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Martha Nussbaum and Jim Sterba share strong commitments to feminism and to policy relevant philosophical reflection.   See Nussbaum, “Women and Human Development, The Capabilties Approach.”  Cambridge. 2000.   Along with colleague Amartya Sen, she has proposed a cross-culturally valid list of basic human capabilities:
•1.  Able to live to the end of a human life of normal length.
•2.  Having good health, nourishment, shelter, reproductive health
•3.  Physical integrity: mobility, freedom from abuse, coercion.   Access to sexual satisfaction, choice in reproduction.
•4.   Ability to think and express oneself in work and activity of one’s choice   (religion, math, science, literature, music)
•5.   Freedom from fear and anxiety; capability for emotional expression,   freedom to love, grieve, experience longing, gratitude, justified anger
•6.  Capability to form and critically reflect upon one’s conception of the   good, capability to form a plan of life; liberty of conscience.
•7.  Affiliation, assembly.  Social basis of self-respect. Capacity for   empathic engagement in social interaction, friendship;  protection against discrimination on basis of race, sex, sexual   orientation, religion, caste, ethnicity, national origin
•8.  Able to live with concern for and in relation to the world of nature.
•9.  Play.  Being able to enjoy recreational activities.
•10.  Control
–    Political participation.  Right to own property; equal employment opportunities; freedom  from unwarranted search and seizure.
She views access to opportunities for development of each and everyone of these ten capabilities as having sufficient rank to limit trade-offs and cost/benefit analyses.
Her position raises a number of policy relevant questions for Jim:  “Is equality a necessary condition for opportunity to develop these capabilities?”   “Are such opportunities likely to be equally weighted by rich and poor?”
By the way,  I’m embarrassed by my earlier crack about Lazarus and the pyramids.

One Response to ““central human capabilities,” Nussbaum, M”

  1. Ed Manier says:

    For what it’s worth, I don’t think Sterba ever answered my question concerning the necdessity of egalitarianism in insuring the fulfillment of all people’s basic human needs.

    Forgive a lengthy posting of some reflections about obstalces to inter-disciplinary communication.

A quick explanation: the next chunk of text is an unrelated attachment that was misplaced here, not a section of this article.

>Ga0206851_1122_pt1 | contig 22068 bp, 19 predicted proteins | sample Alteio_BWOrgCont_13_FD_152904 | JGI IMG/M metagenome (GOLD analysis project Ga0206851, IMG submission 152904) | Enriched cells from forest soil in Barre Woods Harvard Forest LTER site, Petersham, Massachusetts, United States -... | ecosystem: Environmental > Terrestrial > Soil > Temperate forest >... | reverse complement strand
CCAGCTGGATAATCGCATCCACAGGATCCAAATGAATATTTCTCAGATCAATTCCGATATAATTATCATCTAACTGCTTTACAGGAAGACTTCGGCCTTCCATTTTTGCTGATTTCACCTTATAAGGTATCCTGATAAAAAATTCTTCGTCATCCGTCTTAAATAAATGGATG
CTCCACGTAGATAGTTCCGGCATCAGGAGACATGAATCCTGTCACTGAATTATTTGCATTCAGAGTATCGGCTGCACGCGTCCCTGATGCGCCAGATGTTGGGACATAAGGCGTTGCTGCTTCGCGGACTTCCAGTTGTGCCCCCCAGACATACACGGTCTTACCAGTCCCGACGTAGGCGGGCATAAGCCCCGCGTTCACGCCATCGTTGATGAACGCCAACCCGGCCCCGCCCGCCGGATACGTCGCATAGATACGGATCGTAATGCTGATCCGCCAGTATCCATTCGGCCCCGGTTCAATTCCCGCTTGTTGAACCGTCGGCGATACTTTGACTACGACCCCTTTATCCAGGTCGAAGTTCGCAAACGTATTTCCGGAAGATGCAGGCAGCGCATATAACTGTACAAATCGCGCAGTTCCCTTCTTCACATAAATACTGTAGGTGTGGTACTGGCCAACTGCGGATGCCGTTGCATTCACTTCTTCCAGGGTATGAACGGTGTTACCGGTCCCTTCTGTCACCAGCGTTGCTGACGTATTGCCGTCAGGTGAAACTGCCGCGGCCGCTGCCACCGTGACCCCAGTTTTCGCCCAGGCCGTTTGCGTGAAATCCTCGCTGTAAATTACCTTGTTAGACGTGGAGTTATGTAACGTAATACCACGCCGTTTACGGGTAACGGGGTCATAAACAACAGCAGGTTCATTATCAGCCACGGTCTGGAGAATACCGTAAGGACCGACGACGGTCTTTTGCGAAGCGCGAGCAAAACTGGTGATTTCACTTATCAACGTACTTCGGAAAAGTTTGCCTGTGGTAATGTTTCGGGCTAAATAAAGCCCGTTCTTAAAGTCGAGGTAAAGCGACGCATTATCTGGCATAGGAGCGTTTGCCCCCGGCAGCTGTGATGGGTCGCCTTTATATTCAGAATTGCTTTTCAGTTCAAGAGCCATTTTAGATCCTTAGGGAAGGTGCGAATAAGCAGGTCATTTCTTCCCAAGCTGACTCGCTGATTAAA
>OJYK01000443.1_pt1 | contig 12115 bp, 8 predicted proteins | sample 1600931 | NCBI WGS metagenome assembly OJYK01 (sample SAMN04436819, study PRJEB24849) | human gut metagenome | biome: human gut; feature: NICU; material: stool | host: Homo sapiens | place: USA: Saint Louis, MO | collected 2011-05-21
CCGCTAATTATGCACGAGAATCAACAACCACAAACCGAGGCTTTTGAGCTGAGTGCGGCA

20 years or so ago, I published an article, “Turbulence in the Flow of Scientific Information,” based on the attempt, by Nobel prize winning neuroscientist Eric Kandel, to offer a “molecular alphabet of classical conditioning.” Kandel claimed to have identified a neural circuit, with attendant molecular processes, which could account for the properties of classical conditioning described by leading behavioral psychologist Robert Rescorla.

    One clear cause of the “turbulence” I noted was that Kandel worked on sea snails (a marine invertebrate) and Rescorla worked on rats. This difference was understandable since the sea snail has a relatively small number of relatively large neurons while the laboratory rat has been standard for behavioral studies for generations.

    The problem arose because of the great differences in our knowledge of the behavioral repertoire of the rat and the dearth of comparable knowledge of the sea snail, and because the rat’s natural environment is much more readily simulated in the laboratory than is the case with the sea snail, an inter-tidal organism. Kandel worked on one particular reflex in the sea snail: its defensive response to various levels of tactile (pain) stimulation. This response involves retraction of the sea snail’s vulnerable gill under the protective coating providing by a tough outer membrane called the mantle.

    In contrast, of course, Rescorla could exploit a much larger variety of stimulus-response relationships in the rat, noting, in particular, how difficult it was to control for the rat’s tendency to develop conditioned responses to a wide variety of contextual stimuli, e.g., to features of the experimental apparatus.

    Rescorla’s experimental problem was linked to a feature of the rodent’s neuro-behavioral repertoire that is key to the biological fitness of a scavenger, the necessity of avoiding naturally occurring toxins in its food supply. Rescorla developed a paradigm in which the rat could be conditioned (“one trial learning”) by a single pairing of the odor/taste stimuli of a particular food pellet, with a subcutaneous injection of LiCl, causing acute gastric convulsions several hours after exposure to the food material. Rescorla was able to exploit this paradigm to show that classical conditioning in the rat is actually a very sophisticated cognitive process, capable of a wide array of calculations estimating the relative value/reliability of a range of innocuous environmental signals enabling the rat to avoid lethal poisons in its food.

    Nothing comparable has ever been shown in the sea snail, but Kandel has his Nobel prize, and an ego to match.

    But there is final, ironic note to this sad story.